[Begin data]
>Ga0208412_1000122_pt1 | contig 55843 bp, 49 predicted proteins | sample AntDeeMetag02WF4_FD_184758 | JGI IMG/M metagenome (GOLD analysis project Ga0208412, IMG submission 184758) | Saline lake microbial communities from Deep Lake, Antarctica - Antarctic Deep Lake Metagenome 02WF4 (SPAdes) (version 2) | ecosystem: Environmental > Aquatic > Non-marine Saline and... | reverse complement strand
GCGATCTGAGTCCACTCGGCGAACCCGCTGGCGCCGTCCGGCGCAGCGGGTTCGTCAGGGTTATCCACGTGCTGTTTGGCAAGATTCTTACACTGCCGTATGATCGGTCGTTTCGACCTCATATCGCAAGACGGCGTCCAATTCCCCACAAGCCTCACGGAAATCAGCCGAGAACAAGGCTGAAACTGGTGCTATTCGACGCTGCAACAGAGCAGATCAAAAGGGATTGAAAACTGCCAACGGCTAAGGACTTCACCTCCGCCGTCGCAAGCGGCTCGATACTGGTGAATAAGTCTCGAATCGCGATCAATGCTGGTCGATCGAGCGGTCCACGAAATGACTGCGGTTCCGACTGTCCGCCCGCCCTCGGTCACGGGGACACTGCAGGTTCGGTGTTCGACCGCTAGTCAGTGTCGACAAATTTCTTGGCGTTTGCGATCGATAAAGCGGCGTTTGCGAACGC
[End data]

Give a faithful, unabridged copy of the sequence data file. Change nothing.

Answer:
>Ga0208412_1000122_pt1 | contig 55843 bp, 49 predicted proteins | sample AntDeeMetag02WF4_FD_184758 | JGI IMG/M metagenome (GOLD analysis project Ga0208412, IMG submission 184758) | Saline lake microbial communities from Deep Lake, Antarctica - Antarctic Deep Lake Metagenome 02WF4 (SPAdes) (version 2) | ecosystem: Environmental > Aquatic > Non-marine Saline and... | reverse complement strand
GCGATCTGAGTCCACTCGGCGAACCCGCTGGCGCCGTCCGGCGCAGCGGGTTCGTCAGGGTTATCCACGTGCTGTTTGGCAAGATTCTTACACTGCCGTATGATCGGTCGTTTCGACCTCATATCGCAAGACGGCGTCCAATTCCCCACAAGCCTCACGGAAATCAGCCGAGAACAAGGCTGAAACTGGTGCTATTCGACGCTGCAACAGAGCAGATCAAAAGGGATTGAAAACTGCCAACGGCTAAGGACTTCACCTCCGCCGTCGCAAGCGGCTCGATACTGGTGAATAAGTCTCGAATCGCGATCAATGCTGGTCGATCGAGCGGTCCACGAAATGACTGCGGTTCCGACTGTCCGCCCGCCCTCGGTCACGGGGACACTGCAGGTTCGGTGTTCGACCGCTAGTCAGTGTCGACAAATTTCTTGGCGTTTGCGATCGATAAAGCGGCGTTTGCGAACGC